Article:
After being detained, Arifmemetov and Bekirov were beaten to the point at which Arifmemetov fainted, according to the KHPG statement. They were then taken to a forest, where they were beaten again. According to an HRW report, the two men were given no food and very limited access to water for 24 hours after their detention.
Arifmemetov’s house was raided and searched when no one was there, his wife, Aliye Nejmedinova, was quoted as saying by the Crimean Human Rights Group (CHRG), a Ukraine-based nongovernmental organization. She said that the door to her house was cut open with an electric saw, and the hard drive of her husband’s computer was taken. Nejmedinova denied the charges against her husband, saying the books the investigators later claimed to have found in their apartment during the search were planted.
Russian state news agency RIA Novosti reported that the detainees were alleged supporters of Islamic group Hizb ut-Tahrir. Russia considers Hizb ut-Tahrir a terrorist organization, but the group is allowed to operate legally in Ukraine, according to Freedom House and RFE/RL.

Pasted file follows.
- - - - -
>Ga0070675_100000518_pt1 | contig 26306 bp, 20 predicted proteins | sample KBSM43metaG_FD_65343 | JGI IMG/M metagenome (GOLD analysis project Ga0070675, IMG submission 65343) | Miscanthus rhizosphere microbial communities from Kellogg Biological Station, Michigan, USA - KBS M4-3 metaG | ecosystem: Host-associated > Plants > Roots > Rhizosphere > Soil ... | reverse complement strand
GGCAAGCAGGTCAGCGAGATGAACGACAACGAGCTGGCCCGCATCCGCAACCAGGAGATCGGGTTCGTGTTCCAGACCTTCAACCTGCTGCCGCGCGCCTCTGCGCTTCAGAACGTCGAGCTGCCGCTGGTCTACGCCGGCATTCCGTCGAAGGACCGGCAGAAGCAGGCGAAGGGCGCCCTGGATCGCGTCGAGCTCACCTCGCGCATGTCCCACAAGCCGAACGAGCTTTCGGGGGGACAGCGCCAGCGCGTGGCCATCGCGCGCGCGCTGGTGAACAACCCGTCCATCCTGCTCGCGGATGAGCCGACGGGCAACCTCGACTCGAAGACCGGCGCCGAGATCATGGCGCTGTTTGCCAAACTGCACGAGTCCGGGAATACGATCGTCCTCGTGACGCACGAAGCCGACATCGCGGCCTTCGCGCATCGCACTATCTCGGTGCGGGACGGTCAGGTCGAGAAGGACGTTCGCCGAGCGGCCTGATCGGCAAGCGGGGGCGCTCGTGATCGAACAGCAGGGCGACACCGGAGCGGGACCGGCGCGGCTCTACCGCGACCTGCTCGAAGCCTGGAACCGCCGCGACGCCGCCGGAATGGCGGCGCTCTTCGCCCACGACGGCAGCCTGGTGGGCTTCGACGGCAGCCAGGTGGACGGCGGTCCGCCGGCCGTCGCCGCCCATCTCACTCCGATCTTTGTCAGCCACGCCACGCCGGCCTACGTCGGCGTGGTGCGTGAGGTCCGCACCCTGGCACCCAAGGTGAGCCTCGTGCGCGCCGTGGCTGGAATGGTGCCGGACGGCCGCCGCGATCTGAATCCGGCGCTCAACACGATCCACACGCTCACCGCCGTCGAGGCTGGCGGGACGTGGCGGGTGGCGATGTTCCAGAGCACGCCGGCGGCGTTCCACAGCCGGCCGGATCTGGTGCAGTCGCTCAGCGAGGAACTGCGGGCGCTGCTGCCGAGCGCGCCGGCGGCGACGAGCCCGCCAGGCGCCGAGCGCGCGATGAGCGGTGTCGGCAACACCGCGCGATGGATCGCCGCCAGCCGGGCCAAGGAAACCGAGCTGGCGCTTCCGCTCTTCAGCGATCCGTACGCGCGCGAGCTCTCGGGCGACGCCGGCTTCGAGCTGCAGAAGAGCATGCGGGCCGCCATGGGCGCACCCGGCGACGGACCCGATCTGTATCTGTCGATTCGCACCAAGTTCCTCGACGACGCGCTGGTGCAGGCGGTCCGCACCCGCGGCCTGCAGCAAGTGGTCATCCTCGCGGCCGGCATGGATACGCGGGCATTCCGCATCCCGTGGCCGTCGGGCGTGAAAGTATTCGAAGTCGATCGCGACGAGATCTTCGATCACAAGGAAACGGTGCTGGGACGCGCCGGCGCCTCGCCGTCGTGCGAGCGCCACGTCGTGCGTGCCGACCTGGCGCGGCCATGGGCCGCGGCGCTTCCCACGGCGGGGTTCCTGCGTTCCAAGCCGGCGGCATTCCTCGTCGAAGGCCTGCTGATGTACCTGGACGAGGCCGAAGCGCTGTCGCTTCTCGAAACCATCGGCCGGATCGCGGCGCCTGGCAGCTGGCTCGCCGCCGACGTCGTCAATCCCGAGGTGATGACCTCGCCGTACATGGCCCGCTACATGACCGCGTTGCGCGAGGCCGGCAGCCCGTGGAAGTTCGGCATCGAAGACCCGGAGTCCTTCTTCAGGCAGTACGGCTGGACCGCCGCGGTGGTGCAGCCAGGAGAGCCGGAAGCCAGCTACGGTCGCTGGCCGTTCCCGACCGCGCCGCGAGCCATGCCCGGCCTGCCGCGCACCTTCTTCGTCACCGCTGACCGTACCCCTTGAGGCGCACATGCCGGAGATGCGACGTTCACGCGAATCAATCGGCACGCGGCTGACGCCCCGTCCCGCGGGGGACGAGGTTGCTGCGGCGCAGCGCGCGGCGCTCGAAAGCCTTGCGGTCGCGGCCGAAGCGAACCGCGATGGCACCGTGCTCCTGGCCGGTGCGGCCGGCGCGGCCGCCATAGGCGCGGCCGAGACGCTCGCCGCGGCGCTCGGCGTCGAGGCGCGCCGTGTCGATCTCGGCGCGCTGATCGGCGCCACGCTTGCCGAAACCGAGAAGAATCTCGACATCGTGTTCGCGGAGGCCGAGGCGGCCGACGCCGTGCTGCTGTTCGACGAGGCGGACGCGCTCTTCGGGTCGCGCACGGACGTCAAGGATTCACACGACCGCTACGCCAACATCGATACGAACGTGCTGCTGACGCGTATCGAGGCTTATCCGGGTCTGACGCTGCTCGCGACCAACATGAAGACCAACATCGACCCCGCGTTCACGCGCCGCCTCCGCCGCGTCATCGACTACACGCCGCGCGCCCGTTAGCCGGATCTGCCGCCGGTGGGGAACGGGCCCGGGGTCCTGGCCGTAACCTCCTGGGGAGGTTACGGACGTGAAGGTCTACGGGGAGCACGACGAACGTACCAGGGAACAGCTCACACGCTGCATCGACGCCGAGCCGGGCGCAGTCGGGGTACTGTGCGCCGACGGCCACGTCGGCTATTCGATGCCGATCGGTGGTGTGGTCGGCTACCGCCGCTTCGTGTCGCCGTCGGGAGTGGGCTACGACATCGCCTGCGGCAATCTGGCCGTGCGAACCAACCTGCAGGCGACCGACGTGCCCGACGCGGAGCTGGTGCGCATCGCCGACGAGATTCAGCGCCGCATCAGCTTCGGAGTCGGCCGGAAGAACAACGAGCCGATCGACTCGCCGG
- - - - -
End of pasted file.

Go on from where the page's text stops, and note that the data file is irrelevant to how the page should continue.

Arifmemetov was transported to Simferopol on March 28, 2019, where he was charged with “involvement with Hizb ut-Tahrir,” according to KHPG. The organization said that previous trials of ethnic Crimean Tatars charged for alleged links to Hizb ut-Tahrir were “flawed” and involved “secret witnesses” and falsified evidence.
Arifmemetov was also charged with “preparation for a violent seizure of power,” which carries a sentence of up to 10 years, according to Russian independent human rights organization Memorial.
Early on March 29, 2019, the approximately two dozen detainees, including Arifmemetov, were driven to the airport and flown back to Rostov-on-Don, according to KHPG. They were not told where they were being taken, and their families were not notified, according to KHPG.